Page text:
It's the beginning of sequel craze in Nollywood
In the next few months, cinemas will be filled with series of movie sequels. Nollywood seems to have discovered its latest trend.
Sequels and remakes are not yet a deep-rooted part culture as is in Hollywood, where there are about 44 sequels for 2017.
Still, in the next few months, the Nigerian cinemas will be littered with series of movie sequels. Sequels to movies that enjoyed critical acclaim or box office success.
After last year's "The Wedding Party" proved a critical and box office hit — grossing over 400 million naira to become the highest grossing Nollywood movie - a sequel became inevitable.
This December, Omoni Oboli will debut "Wives on Strike: The Revolution," a sequel to her 2016 "Wives on Strike" movie.
Also, a sequel to "Mummy Dearest" is in the works, with Daniel K Daniel and Liz Benson reprising their roles from the original movie.
"Soldier's Story," the 2015 movie, which won Daniel K Daniel tons of awards, also has a sequel in the works.
Is there anything wrong with making these sequels? In Hollywood, the ceaseless debut of sequels and remakes have been attributed to lack of originality.
But, there have been exceptions to these 'unoriginal sequels.' Some have received both positive reviews and successful runs at the box office.
There are two major reasons why sequels are made. It's either because there's a story to continue or because a brand has been established and it makes business sense to repeat the process.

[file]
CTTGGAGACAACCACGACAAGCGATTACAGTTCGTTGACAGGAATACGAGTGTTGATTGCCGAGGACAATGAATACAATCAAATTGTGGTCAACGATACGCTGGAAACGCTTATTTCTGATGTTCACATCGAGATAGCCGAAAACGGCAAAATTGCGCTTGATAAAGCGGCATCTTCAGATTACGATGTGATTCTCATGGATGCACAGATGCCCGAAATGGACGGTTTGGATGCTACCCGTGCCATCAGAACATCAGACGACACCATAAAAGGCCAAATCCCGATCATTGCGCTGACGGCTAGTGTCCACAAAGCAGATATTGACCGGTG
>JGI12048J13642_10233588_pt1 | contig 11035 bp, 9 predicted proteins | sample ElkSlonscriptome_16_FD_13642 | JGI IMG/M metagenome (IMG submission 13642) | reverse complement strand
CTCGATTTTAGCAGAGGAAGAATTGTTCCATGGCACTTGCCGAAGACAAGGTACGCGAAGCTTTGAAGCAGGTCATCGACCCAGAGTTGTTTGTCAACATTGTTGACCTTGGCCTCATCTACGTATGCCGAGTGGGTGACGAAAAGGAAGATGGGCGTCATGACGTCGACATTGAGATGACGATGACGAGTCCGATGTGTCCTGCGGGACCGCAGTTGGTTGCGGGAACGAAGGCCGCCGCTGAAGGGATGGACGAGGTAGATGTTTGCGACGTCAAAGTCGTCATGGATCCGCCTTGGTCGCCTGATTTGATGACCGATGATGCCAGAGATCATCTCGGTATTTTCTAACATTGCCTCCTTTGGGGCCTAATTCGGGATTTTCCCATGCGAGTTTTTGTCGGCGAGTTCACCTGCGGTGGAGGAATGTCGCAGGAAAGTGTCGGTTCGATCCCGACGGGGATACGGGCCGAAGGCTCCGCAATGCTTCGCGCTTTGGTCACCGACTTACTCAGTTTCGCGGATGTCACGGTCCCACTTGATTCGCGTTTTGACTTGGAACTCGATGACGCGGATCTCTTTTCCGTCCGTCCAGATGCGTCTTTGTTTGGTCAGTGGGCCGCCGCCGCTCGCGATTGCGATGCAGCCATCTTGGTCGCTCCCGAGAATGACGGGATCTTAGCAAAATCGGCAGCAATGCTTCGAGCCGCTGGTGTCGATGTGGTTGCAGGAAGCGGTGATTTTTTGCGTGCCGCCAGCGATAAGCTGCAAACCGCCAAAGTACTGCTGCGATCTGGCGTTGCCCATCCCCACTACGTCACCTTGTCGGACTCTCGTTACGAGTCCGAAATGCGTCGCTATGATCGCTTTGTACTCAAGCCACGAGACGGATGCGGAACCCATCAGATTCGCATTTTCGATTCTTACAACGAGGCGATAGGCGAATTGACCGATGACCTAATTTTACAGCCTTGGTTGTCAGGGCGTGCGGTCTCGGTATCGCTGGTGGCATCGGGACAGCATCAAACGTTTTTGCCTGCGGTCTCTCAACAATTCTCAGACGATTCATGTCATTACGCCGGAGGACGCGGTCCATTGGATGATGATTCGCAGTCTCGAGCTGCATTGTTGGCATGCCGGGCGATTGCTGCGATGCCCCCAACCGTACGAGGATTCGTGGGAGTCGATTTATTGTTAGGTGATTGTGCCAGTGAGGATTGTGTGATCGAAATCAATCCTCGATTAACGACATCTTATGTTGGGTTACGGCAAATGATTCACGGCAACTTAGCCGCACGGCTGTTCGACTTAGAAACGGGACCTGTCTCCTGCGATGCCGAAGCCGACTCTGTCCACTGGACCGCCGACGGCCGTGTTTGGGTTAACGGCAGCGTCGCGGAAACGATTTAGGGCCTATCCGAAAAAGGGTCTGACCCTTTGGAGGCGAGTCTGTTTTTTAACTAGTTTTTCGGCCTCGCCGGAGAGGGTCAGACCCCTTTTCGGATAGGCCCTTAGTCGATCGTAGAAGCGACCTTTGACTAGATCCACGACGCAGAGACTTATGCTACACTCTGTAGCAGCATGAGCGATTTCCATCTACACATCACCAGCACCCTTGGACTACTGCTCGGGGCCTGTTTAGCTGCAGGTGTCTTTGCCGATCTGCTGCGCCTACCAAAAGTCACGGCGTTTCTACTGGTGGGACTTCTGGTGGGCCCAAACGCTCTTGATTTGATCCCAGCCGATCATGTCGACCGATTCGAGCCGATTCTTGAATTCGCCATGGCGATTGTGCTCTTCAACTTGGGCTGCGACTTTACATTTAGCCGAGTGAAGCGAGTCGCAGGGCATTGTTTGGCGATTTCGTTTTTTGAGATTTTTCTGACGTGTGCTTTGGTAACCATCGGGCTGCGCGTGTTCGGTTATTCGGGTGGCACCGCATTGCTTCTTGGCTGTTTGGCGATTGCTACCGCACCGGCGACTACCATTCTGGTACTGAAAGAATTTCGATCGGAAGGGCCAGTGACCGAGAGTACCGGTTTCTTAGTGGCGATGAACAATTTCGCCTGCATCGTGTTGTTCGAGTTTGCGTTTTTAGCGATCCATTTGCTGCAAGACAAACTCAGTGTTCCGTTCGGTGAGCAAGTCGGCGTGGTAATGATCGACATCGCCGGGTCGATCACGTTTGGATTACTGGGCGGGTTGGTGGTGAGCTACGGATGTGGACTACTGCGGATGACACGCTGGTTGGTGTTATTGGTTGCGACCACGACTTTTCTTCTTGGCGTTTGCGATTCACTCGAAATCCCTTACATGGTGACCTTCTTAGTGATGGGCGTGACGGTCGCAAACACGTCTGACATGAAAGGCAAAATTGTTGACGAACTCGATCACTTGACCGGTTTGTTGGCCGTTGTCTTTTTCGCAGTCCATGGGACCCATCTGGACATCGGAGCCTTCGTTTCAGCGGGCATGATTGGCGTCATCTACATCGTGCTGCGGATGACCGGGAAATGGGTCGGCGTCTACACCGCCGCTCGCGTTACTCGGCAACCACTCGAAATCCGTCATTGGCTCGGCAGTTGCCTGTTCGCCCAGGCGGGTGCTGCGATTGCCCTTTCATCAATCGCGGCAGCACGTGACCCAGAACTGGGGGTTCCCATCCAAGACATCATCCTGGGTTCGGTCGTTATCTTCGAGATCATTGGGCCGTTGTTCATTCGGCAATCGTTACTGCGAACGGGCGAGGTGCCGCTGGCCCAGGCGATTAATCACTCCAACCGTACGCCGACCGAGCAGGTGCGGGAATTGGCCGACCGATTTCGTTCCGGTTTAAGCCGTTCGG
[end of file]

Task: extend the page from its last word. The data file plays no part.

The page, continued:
In 2015, Rukky Sanda announced a sequel to her star-studded movie "Keeping My Man" - thank goodness it never saw the light of the day. It would have simply taken advantage of an established brand and our 'love' for a star-studded romantic comedy.
"Wives on Strike is a gift that keeps giving," Omoni Oboli said about her sequel.
"There is more story to tell, so we wanted to take the opportunity to tell it," MO Abudu said about "The Wedding Party 2."
While I can't wait until December to figure out this gift and story, we must agree that turning hits into franchises pay off when a sequel continues a story rather than repeat it.
As long as these sequels don't disgrace an already loved story and cast, the purported 'lack of originality' would not be an issue.
The sequels will always be compared to their originals and most times, they never win.
Take for instance the 2017 "Mr and Mrs: Chapter 2," a sequel to the critically acclaimed 2012 movie "Mr and Mrs."
The sequel relied on the success of its original to sell. Unfortunately, it made no impact in Nollywood and felt like a disservice to the memorable prequel.
But, not all sequels and remakes are attempts to take advantage of an established brand. There is "The Return of Jenifa," which successfully concluded the adventures of Jenifa AKA Suliat from its 2008 original movie.
There's also the anticipated "Living in Bondage" remake. While we fear that a remake could desecrate several childhood memories, it has to be done for the culture. It is one classic that is apt for a contemporary interpretation.
The characters and story could get a new twist, and with the existing advanced technology, a good dose of visual effects can be added to deliver a rejuvenated brand.
The sequel craze has just begun for Nollywood, and it would be interesting to follow its success or lack thereof in the coming months.
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